Pondering the Nature of the Soul

The voice begins at unexpected intervals. Yesterday it interrupted my driving. “You’re not that good, really. You can pretend to be a tutor, but you know you’re faking. And what about your housekeeping? Or canning? The beans are rotting in the garden. You’re wasting your time…”

Whoo! What an ugly noise it makes, enough to make my innards quiver. My confidence deflates like a pot of fresh greens brought to a steam. If I am not careful my thoughts can lie there, green and slimy. Is there anyone who has not heard this foul muttering? Rather than roll over to have our hearts consumed by these vultures, let’s scare them off with the flash of reflected truth. The redeemed soul is alive, growing, and sustained by God.

A machine as any mechanical device that helps us do work. Its value comes from its capacity to perform something of benefit. Have you ever noticed the way those critical voices assume you are the sum of your performance? The car mechanic who removes the worn ball-joint from my car has found it unfit for its task and he throws it away as useless. When a plastic container cracks in the freezer the housekeeper throws it out. This principle applied to humans leads the naive to conclude if he fails he is worthless.

A similar kind of reasoning is to excuse poor behavior entirely on external causes. The London riots, some say, are the natural result of the poverty of the youth, as if their output can be no other given the input. We are predictable machines controlled by outside forces, if you believe it. I don’t. What machine has a will or intelligence or compassion? Only the human soul is capable of self-control, a gift undervalued in our day. When assailed by the fog of self-doubt, remember we are alive to God in Christ Jesus and that didn’t come as a result of our performance!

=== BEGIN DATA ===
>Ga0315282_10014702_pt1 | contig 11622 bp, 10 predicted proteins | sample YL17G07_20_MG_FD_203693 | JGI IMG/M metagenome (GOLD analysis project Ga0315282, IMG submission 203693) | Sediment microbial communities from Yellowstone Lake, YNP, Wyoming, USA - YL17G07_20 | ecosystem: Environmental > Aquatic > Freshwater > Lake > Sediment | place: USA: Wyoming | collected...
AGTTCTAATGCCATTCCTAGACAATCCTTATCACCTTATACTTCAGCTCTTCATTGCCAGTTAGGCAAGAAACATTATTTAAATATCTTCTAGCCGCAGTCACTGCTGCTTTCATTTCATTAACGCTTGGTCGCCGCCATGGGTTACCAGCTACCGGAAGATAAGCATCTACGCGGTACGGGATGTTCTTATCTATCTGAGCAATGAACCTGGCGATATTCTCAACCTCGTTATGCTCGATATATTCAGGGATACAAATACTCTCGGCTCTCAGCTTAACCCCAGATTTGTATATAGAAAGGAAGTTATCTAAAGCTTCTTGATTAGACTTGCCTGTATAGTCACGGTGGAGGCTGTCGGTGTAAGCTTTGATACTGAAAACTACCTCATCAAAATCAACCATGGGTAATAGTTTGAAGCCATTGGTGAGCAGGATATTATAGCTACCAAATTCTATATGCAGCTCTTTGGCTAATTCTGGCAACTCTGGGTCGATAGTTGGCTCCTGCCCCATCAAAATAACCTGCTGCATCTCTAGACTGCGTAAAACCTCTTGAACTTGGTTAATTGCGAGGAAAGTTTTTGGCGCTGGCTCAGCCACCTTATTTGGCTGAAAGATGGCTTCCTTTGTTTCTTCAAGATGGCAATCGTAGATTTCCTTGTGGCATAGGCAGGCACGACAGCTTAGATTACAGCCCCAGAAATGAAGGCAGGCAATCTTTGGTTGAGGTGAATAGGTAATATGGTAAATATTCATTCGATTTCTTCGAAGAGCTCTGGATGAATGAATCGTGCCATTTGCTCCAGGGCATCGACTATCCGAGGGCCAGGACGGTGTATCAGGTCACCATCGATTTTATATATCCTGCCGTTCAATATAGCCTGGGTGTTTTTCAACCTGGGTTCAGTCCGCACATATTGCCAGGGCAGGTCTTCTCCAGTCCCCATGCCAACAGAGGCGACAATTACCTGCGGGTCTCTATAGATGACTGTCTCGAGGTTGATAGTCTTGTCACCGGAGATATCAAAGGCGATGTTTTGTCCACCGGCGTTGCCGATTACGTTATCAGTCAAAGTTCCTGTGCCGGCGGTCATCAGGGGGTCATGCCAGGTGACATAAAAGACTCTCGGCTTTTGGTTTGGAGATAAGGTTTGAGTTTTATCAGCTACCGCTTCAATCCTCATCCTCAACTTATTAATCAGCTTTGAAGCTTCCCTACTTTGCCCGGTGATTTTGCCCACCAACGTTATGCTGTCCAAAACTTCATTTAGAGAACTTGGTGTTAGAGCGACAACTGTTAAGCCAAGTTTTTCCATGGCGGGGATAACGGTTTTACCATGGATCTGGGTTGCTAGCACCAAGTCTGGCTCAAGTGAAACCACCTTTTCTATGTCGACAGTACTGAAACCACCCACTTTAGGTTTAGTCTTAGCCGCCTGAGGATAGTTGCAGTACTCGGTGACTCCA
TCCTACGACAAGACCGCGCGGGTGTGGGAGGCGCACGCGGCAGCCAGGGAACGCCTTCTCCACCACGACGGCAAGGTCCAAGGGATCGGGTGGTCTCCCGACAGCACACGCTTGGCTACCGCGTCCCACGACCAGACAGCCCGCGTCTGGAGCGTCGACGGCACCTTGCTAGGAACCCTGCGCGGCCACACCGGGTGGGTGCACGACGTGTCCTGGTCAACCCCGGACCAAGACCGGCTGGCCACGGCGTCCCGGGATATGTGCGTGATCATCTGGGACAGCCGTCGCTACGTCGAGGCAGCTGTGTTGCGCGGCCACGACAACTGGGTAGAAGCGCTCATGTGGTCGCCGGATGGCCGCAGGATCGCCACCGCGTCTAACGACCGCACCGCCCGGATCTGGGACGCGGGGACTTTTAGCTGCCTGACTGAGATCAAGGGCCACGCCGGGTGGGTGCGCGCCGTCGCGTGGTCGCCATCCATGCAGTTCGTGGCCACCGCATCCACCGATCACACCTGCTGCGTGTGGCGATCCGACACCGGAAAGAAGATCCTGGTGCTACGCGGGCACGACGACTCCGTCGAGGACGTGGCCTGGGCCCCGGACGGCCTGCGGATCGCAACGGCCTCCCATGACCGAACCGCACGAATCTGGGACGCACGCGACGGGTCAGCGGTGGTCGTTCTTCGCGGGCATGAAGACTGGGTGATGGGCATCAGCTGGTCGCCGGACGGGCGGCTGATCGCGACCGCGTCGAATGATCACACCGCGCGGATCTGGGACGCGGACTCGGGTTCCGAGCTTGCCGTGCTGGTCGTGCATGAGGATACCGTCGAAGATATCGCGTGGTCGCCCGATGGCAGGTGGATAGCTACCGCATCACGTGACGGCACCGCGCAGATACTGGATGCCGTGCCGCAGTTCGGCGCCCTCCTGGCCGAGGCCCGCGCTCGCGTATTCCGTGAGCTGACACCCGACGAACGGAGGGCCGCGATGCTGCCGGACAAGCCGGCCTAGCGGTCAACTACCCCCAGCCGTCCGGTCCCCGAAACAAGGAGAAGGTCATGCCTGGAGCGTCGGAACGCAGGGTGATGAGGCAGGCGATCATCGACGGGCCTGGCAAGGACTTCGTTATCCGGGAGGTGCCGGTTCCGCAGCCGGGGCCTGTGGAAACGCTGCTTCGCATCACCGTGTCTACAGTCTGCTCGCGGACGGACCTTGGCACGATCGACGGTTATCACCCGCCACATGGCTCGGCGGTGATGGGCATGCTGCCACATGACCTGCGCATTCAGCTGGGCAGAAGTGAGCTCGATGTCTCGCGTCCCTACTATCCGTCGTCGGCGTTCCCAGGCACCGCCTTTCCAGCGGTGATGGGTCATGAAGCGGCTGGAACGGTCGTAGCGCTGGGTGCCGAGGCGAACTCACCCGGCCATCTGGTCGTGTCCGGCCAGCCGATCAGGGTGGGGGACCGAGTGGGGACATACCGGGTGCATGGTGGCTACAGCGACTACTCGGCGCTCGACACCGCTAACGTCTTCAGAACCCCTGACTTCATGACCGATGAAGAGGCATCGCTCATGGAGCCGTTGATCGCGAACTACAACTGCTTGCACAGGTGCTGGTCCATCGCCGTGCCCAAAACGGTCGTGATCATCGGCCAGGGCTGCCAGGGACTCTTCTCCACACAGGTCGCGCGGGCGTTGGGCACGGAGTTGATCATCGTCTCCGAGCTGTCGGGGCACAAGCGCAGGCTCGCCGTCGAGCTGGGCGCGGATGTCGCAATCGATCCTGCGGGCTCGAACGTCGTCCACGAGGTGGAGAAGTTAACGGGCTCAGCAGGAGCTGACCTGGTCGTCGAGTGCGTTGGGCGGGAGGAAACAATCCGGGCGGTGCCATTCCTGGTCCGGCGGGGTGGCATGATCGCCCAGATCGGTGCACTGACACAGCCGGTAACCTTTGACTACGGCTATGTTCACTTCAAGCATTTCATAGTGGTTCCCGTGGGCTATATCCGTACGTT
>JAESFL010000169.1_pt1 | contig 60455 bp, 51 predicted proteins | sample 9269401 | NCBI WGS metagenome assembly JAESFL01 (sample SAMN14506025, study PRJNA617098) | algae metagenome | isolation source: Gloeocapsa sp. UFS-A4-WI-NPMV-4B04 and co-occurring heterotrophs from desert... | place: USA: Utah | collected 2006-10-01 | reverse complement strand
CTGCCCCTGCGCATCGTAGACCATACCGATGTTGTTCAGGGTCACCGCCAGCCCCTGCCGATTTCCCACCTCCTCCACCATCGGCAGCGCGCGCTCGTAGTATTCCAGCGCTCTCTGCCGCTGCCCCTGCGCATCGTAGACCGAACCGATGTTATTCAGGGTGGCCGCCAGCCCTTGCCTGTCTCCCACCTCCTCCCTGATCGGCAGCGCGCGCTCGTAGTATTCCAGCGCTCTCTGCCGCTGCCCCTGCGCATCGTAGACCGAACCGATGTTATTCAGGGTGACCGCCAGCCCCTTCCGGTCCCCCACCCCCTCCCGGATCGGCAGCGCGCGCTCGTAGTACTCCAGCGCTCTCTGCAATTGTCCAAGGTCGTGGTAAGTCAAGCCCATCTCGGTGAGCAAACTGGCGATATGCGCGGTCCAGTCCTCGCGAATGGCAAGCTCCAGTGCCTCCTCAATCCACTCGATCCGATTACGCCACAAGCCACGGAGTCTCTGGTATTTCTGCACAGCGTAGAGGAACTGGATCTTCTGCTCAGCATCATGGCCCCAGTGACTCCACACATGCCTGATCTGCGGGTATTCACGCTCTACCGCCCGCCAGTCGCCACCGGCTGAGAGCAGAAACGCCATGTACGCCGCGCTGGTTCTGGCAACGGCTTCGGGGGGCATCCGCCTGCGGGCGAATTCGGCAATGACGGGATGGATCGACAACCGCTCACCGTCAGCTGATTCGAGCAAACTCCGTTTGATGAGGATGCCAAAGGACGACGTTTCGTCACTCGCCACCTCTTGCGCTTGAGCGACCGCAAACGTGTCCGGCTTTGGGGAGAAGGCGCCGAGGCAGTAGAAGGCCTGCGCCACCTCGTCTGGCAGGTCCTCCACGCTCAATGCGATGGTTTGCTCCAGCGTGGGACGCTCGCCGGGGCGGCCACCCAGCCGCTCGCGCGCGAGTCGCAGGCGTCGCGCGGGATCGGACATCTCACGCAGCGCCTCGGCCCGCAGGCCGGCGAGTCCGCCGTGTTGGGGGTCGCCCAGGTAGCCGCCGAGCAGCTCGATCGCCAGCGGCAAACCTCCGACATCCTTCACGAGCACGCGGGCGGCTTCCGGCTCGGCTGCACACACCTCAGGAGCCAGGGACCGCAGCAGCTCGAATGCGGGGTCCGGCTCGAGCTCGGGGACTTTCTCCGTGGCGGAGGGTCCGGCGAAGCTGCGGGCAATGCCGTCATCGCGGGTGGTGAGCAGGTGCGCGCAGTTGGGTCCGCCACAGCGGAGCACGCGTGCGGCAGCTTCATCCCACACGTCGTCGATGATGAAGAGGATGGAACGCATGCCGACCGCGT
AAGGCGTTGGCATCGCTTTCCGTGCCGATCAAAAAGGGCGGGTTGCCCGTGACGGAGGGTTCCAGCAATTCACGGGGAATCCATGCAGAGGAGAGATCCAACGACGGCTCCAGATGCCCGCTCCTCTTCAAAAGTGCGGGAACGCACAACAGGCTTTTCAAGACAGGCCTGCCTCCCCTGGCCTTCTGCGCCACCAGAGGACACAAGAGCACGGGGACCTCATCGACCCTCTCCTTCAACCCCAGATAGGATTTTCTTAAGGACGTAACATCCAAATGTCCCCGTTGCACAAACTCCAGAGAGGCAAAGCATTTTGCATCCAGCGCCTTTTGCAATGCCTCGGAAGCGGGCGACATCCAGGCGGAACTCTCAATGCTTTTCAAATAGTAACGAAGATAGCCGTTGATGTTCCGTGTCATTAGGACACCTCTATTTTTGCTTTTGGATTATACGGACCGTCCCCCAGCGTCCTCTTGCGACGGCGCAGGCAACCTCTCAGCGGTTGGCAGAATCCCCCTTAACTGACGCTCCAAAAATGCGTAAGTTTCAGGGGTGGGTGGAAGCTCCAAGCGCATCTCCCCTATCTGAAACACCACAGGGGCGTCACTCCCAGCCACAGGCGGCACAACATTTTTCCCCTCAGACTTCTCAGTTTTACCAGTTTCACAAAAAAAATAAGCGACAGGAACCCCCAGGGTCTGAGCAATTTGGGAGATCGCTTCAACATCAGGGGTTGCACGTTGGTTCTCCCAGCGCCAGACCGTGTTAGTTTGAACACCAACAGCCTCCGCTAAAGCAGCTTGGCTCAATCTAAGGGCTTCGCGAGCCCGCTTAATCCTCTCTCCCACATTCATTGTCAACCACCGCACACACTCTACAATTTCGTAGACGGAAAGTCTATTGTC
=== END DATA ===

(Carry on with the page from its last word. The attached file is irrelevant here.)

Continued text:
The nasty voices perceive human nature as something stuck in a permanent position. This spirit of condemnation says, “This person has failed and will never change.” Classifying souls with the same criteria as objects, we forget that where there is life, there is growth. A broken object is not going to change for the better (though it might disintegrate.) It can’t heal itself and it can’t improve. While we are right to make a decision to chuck that broken spatula, we misapply this principle to souls made in the image of the living God. Life is never still! The teen who appears to be permanently molded to resist work suddenly finds a passion that fires him through a long day of activity. Weren’t we silly to worry?

We are amazing creations, constantly converting our experience into wisdom, our understanding into new action. That condemning voice whispers from cruel naiveté when it insinuates our weakness is all we will ever be. Living creatures grow. We are living plants in the house of the Lord, where we will flourish.

“Nothing can help you,” the voice says. “You can’t help being what you are.” In this it is the most mistaken! Any child of God can laugh it to silence. We are certainly not alone! Where our enemy thinks of us as a tool that can be handled, defined by our weakness, and utterly helpless, the truth sings to our hearts that God loves us deeply and intimately. If He is a vine, we are His branches. If we are corn growing in a field, He is the rain and sun that sustain us. Our roots cling tenaciously to the earth; our life has a hidden source beyond appearances. The mysterious activity of the Holy Spirit to will and to work out in us God’s pleasure is incomprehensible to our critics. For His name’s sake He moves us to repentance and bursts of growth that have no other explanation. We can do all things through Christ who strengthens us.

Who is this corruption that speaks such lies into our hearts? Surely these voices are aligned with the accuser of the brethren. When we hear the lying voices let’s override them with the sound of the truth: the redeemed soul is alive and growing and sustained by our loving Lord. It is more than it seems. At every opportunity let’s remind our children, students, and friends that we are safe in His clasp and that from the curl of His hand we can laugh at the voices until they falter and fade in the music of our joy.

About lettersfromheartscontent

Mother of six, homeschool teacher, tutor with Classical Conversations, wife to a forester and educator. I tend a perennial garden with a riot of blossoms, ride my bicycle in and out of the watershed, play ocarina and a boom-chick accompaniment when my kids feel like playing contradance music. I love being home, but I love an open road and adventure, too. Classical Conversations' Writers Circle carries my article on some aspect of classical education once a month.
This entry was posted in Classical Conversations, Stories of Home and tagged . Bookmark the permalink.

One Response to Pondering the Nature of the Soul

  1. robinwisner says:

    Beautiful. Thank you so much for sharing this. I am familiar with those voices. :) Your words are a huge encouragement!

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